Remains of the Phone

When we moved to Seattle, we calculated that we did not need a land line for telephone service. After all, we’re only here for 6.5 months. That’s just enough time to get around to giving out a new number and then telling people it’s not our number anymore. When I’d done the initial walkthrough I’d called Susanne, so I knew our phones—which are the same model, only in different colors, and no, I don’t need any jokes about having the same phone, thanks—would work in this space. Hence no need for a land line.

But the super gave me a warning: DSL is terrible in this part of the city. If you want actual bandwidth, get the cable modem. This made me flash back to the last time I had a cable modem, four years ago in DC. I almost threw the thing out my third-story window, because the provider sent each line out to too many customers, and when 8p.m. rolled around—otherwise known as The DC Porn Watching Hour—bandwidth thinned to a few blips an hour. It was mind-numbing. I went directly to DSL without passing GO and was rewarded with a cheaper monthly rate.

Out here in Seattle, nobody watches porn. Just kidding. But the technology has gotten better or the grid is better, or something, because Susanne and I can both stream from Hulu or Netflix or wherever and nothing bad happens. The moving pictures keep moving. Amazing!

When I went to get the modem and wifi router, I pictured a long line a la DMV, unfriendly customer service staff, and headache-inducing flickering fluorescent lighting. I mean, it was this way in the entire DC metropolitan area. Two point five million people couldn’t make it a pleasant experience. How could Seattle?

I forgot, simply, that this is the Northwest. And these people smile and seem grateful for things, especially the sun, and especially anything that makes them forget that they miss the sun. Like the Internet! And cable! And porn! (I’m going to get an X-rating for this post, just you watch.) The line moved at light speed and I found myself with a cat-loving, friendly, chatty Trekkie. I think she could have taken my order in Klingon, seriously.

I loved her. She told me they were doing a special for people who had left satellite television, and since technically, our last place, back in Walla Walla, had satellite service, I told her I qualified unquestionably. The special included a phone line with local, toll, and long distance services. Free long distance? And cable modem? For $40 for the first 6 months? And I can cancel after that?

I signed up, of course.

The phone service has been fine, although truth be told, we use our cell phones 90 percent of the time or better. The trouble is that we have an oft-recycled phone line. And the former holders of this number, for there are two or three of them, at least, were not so good about paying their creditors.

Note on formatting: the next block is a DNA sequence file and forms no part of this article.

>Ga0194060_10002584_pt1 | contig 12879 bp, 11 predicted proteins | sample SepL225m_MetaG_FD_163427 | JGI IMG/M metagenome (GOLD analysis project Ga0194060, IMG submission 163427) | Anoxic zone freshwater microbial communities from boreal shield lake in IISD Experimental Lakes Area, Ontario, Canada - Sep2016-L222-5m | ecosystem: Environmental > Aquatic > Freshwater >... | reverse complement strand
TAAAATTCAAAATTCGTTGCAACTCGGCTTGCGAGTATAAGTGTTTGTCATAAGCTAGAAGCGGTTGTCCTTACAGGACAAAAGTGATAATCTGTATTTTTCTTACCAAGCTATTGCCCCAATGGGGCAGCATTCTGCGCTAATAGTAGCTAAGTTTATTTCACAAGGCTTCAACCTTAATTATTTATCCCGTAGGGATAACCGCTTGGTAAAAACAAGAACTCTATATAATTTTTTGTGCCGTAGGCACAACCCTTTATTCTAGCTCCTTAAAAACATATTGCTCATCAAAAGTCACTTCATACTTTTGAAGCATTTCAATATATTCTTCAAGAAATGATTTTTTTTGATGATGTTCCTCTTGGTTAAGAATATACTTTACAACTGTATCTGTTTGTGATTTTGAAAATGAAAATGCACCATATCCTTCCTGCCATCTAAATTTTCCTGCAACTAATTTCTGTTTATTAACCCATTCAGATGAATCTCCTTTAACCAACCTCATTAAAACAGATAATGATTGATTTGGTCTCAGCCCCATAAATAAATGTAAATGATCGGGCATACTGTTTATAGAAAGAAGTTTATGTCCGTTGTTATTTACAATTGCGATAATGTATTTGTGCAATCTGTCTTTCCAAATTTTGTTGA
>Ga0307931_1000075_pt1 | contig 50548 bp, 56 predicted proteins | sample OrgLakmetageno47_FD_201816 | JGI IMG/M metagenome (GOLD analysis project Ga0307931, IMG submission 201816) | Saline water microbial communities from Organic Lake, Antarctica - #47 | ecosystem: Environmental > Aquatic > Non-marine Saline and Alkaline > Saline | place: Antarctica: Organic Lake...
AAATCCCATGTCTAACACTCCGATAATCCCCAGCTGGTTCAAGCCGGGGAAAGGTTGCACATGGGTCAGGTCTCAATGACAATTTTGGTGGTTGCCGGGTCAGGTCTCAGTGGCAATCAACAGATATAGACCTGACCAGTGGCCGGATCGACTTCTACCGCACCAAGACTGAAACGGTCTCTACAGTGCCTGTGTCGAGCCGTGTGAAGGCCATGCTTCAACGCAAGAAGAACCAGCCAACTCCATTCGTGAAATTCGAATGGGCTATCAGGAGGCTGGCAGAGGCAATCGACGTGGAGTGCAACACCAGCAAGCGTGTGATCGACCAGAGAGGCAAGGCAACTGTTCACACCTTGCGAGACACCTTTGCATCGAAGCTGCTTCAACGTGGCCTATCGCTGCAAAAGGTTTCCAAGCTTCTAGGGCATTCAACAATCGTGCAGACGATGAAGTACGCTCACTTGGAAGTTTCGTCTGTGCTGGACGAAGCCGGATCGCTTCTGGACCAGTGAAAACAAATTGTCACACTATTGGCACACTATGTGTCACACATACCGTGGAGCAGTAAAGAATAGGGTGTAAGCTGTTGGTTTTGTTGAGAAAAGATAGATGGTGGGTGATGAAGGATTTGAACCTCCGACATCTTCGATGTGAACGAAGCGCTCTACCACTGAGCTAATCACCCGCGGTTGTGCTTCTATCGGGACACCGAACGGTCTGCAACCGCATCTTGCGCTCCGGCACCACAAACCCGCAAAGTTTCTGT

As soon as 8:30a.m. rolls around, the phone rings.

“Hello,” says our mechanical phone voice, as neither of us has set anything up for the handsets. “We are not here to take your call. Please leave a message.”

No, don’t invite them to leave a message, I think. I don’t need their message, and it’s not for me, anyway.

“This is the so-and-so collection agency. This is an attempt to collect a debt. Any information you give us will be used for that purpose. Please call us at…”

And on and on. We turned the ringers off straightaway, but now we just get the answering machine’s sudden interruptions of the quiet, and its gentle imploring for more messages. Greedy bastard of an answering machine. It’s not phone Foursquare, answering machine. You’re not the mayor of anything.

I don’t like the bad mojo streaming into our small apartment’s living room. I tried to talk to the collectors a couple of times, saying that those people don’t live here anymore. They don’t believe me. I’m not going to any effort to give them proof, because hello, I shouldn’t have to. If we were settling in here for a year or more, I might figure out something else, get a new phone line, anything. But it just doesn’t seem worth it, given that we move back east side in January.

So for now, the phone laments its one-way affair with the collectors, who call like pissed off dates who got ignored after they let their would-be partners get to second base. And I don’t need to relive college dorm life. I wonder a bit about who these people were who left debts unpaid. It’s that kind of economy. I’ve certainly been there, and I remember eating a lot of linguini with parley flakes and butter. Those are not conditions I’d wish on any person, but geez, after calling incessantly for two months, maybe these collectors would get the point?

Two calls so far this morning suggest that maybe no, they’re just going to keep calling.

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